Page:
We need thermal storage tanks with lower standby loss
December 19, 2016 by John Siegenthaler
Thermal storage tanks play an important role in several types of hydronic heating and cooling systems. This is especially true of systems with renewable energy heat sources such as solar thermal collectors, heat pumps, or biomass boilers.
The most common uses of thermal storage in hydronic systems include:
• Buffering an on/off heat source against short cycling
• Buffering a modulating heat source against short cycling
• Reducing the size of a heat source relative to peak load
• Providing thermal mass to buffer domestic water heating loads
• Storing heat supplied using favourable time-of-use electrical rates
• Storing surplus heat produced by a solar thermal system
• Storing surplus heat produced by a biomass boiler system
During the design process for a hydronic system that will include thermal storage, the volume of that tank often becomes the centre of attention. For example, should the thermal storage tank associated with 80,000 Btu/hr rated pellet-fired boiler be 80 gallons or 160 gallons? Or, how many gallons of thermal storage are needed for each square foot of solar thermal collector in the system? There are strong and widely varying opinions on the optimal volume of a thermal storage tank in different system applications.
However, opinions of what type of insulation system is used on a thermal storage tank are usually not as strong and varying. In many cases designers simply accept the insulation system that a given tank manufacturer provides, assuming that it is adequate for whatever function the tank will provide.
Most pre-insulated thermal storage tanks sold on the North American market have no more than a nominal two inches of polyurethane foam insulation. This provides a nominal R-value of 12F•hr•ft²/Btu. That is about half the R-value that some modern building codes require in exterior walls, and about 20 per cent of the R-value often recommended for attics in cold climates. In my opinion it is not enough.
I have always been amazed at the ability of a vacuum-insulated Thermos® bottle to keep liquids hot. Fill the bottle with steaming hot coffee in the morning, and it is still steaming hot several hours later. I like to idealize thermal storage tanks as large Thermos® bottles. Put heat in when it is available, and just about all of it remains “parked” for several hours, maybe even a day or two, until it is needed.
From what I have observed over the years, most pre-insulated thermal storage tanks sold in North America have a ways to go to perform like large Thermos® bottles. Since the cost and complexity of vacuum-based methods for reducing heat loss are not ready to be applied to large thermal storage tanks, better conventional insulation would appear to be the readily available solution.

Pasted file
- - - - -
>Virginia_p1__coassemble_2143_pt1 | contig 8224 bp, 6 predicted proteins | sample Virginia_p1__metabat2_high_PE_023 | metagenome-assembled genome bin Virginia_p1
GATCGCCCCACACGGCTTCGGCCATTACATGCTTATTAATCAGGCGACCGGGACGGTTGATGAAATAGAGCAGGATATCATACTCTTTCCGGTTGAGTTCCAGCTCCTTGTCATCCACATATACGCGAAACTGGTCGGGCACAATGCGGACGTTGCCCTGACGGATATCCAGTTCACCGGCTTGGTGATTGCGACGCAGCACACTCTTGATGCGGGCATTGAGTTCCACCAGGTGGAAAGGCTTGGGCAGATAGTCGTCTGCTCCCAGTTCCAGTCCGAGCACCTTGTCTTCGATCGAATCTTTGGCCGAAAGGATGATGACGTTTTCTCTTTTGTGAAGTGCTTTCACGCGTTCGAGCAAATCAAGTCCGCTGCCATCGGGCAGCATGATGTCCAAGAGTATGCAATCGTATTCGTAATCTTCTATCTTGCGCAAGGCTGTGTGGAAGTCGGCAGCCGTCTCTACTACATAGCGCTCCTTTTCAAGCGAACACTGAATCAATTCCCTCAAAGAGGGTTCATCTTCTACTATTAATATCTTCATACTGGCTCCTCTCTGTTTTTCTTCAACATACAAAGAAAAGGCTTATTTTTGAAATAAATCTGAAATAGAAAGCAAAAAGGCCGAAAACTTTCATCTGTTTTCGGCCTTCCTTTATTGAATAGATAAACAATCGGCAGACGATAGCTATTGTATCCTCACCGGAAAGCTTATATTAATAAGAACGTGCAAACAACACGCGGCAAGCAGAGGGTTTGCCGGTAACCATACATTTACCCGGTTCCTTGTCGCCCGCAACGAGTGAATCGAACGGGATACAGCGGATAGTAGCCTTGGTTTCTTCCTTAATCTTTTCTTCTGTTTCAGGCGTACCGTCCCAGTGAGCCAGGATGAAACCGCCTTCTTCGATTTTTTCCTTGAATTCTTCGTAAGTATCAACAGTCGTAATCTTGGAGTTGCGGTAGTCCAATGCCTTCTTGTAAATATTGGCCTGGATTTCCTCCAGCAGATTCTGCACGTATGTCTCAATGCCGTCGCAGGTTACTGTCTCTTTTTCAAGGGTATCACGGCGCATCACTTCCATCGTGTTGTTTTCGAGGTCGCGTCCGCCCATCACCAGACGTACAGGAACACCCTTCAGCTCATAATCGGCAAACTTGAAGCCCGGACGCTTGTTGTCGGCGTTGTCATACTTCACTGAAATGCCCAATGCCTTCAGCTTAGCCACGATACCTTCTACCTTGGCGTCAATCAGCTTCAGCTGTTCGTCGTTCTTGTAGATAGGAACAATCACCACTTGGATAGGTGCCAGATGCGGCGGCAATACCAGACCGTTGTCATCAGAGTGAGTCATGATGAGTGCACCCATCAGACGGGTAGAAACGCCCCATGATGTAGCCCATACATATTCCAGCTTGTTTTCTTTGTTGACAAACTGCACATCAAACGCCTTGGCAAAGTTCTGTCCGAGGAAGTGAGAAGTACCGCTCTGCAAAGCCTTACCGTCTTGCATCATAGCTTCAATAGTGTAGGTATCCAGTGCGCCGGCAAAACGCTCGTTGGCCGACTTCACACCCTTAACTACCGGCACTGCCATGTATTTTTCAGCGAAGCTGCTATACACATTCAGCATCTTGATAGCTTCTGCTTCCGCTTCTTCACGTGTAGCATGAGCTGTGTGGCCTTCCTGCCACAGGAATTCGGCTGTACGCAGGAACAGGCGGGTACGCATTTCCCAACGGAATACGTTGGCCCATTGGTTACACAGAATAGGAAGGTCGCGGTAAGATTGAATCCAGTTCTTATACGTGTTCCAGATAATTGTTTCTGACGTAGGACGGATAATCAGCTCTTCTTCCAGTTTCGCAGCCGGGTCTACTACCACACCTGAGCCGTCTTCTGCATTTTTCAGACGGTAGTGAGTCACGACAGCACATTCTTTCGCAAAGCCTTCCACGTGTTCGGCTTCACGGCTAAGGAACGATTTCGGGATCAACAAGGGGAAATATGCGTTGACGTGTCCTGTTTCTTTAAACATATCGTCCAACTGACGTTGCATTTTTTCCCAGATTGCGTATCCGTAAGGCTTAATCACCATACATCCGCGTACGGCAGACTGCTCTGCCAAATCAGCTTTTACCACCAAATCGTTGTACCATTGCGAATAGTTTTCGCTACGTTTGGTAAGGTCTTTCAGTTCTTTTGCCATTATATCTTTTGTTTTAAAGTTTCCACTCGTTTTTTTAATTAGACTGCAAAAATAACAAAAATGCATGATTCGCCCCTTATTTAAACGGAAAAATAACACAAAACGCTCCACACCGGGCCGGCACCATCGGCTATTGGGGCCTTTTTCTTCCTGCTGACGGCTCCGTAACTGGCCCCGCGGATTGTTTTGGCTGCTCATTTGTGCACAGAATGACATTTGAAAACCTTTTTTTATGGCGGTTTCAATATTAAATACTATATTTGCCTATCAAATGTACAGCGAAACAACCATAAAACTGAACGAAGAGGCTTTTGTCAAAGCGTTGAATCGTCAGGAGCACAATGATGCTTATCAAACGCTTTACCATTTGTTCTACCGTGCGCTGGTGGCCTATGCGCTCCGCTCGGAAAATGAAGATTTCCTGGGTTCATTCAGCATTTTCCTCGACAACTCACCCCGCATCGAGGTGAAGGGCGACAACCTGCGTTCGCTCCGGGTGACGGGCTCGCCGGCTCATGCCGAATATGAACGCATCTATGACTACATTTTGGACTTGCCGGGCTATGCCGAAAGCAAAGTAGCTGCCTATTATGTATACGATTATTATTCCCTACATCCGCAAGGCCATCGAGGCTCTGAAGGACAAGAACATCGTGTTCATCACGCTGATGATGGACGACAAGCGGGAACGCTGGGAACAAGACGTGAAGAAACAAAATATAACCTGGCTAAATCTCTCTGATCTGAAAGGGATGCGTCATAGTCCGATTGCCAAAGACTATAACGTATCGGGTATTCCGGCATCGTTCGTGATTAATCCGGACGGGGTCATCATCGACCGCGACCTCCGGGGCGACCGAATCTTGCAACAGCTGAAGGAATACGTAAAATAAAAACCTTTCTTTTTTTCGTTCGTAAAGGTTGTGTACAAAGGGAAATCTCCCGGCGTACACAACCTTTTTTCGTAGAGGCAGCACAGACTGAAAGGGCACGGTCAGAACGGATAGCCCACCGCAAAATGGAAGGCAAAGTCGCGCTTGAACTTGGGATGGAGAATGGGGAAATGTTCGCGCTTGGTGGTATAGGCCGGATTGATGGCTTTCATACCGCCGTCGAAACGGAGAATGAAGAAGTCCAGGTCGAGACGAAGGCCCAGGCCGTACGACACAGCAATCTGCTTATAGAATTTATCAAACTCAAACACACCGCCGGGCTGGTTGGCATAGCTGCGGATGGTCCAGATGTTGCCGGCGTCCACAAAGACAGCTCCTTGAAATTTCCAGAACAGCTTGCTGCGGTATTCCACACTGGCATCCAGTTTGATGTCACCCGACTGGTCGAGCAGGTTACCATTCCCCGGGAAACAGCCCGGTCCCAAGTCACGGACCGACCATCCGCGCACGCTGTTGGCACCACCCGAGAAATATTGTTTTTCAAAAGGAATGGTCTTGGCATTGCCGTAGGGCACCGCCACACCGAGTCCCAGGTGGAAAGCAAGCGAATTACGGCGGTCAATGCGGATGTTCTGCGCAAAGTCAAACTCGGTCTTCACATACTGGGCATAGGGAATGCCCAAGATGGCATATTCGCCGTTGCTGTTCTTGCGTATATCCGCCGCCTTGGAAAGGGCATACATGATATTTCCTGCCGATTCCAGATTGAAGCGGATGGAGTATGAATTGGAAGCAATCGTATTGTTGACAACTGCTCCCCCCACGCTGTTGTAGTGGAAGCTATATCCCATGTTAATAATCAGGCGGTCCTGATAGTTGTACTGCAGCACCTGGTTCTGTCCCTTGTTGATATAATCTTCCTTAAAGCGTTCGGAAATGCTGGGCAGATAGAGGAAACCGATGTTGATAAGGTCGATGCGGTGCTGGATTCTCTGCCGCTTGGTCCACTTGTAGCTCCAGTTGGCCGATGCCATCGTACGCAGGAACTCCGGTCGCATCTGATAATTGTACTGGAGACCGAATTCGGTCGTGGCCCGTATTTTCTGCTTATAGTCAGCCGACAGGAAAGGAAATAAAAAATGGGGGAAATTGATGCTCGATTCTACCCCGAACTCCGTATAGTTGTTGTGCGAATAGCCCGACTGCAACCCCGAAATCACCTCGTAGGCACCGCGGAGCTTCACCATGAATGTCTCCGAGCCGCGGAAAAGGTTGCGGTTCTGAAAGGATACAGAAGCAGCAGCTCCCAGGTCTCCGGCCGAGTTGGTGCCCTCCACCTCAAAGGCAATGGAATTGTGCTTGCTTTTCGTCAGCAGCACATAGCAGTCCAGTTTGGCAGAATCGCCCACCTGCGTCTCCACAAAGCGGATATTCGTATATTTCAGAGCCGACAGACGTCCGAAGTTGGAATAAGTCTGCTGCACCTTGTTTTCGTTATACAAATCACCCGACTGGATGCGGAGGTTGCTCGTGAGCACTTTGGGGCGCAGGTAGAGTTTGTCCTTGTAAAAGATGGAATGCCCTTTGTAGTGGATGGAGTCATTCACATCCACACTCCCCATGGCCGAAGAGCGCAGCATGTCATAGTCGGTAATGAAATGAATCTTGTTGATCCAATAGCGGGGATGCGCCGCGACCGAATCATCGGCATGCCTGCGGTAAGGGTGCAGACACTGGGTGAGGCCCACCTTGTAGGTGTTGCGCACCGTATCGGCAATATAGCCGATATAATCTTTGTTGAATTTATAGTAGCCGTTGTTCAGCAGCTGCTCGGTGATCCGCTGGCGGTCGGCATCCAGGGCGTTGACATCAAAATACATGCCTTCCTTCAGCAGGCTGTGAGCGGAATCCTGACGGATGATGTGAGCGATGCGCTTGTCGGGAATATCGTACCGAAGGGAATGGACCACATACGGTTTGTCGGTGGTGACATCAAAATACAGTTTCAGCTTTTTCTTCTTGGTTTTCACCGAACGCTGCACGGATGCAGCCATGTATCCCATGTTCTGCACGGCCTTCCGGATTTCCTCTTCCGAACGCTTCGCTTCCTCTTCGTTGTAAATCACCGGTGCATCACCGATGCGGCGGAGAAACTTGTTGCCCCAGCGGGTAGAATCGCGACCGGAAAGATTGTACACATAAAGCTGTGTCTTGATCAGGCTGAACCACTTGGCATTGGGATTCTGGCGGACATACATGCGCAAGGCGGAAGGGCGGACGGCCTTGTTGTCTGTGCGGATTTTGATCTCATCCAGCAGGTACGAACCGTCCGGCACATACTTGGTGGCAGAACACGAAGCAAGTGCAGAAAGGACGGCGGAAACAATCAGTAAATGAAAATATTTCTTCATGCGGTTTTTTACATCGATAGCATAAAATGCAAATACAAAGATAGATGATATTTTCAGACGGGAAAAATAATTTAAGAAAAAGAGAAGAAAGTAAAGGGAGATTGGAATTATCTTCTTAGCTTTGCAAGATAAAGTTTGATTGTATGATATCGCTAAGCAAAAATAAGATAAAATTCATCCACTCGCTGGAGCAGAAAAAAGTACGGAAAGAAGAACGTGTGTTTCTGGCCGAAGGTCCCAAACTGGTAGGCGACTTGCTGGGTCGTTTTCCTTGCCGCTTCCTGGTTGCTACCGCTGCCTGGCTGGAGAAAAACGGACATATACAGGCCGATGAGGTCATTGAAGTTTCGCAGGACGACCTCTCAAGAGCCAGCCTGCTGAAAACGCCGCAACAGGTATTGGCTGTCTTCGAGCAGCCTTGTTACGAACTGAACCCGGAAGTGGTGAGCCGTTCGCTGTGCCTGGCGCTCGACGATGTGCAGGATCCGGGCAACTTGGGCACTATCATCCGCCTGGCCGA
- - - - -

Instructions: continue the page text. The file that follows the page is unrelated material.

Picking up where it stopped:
I have asked some manufacturers to consider offering thermal storage tanks with insulation that goes significantly beyond the nominal two inches of foam. Some of their responses could be paraphrased as follows:
1. A better insulated tank would cost more, which puts it at a competitive disadvantage.
2. None of my customers are asking for a better insulated tank.
3. The tank jacket would have to be larger and this would complicate shipping
These responses are understandable from a sales and marketing perspective. But they leave us with essentially the same tanks year after year, with no path for improvement.
Published information about the standby heat loss of pre-insulated thermal storage tanks sold in North American over the last few years have included claims of tanks that only loose 1F per hour (with no stated reference conditions at which this heat loss occurs). For comparison, some European manufacturers offer thermal storage tanks that claim losses of only 0.1C (0.18F) per hour (again with no stated reference conditions).
RUNNING THE NUMBERS
Analyzing the difference in tank heat loss caused by different insulation systems can be complex. In theory, the analysis should account for the vertical temperature stratification within the tank, that is the temperature of the water at the top of the tank is higher than the temperature at the bottom of the tank. It should also account for the thermal conductivity of the material used to make the tank shell.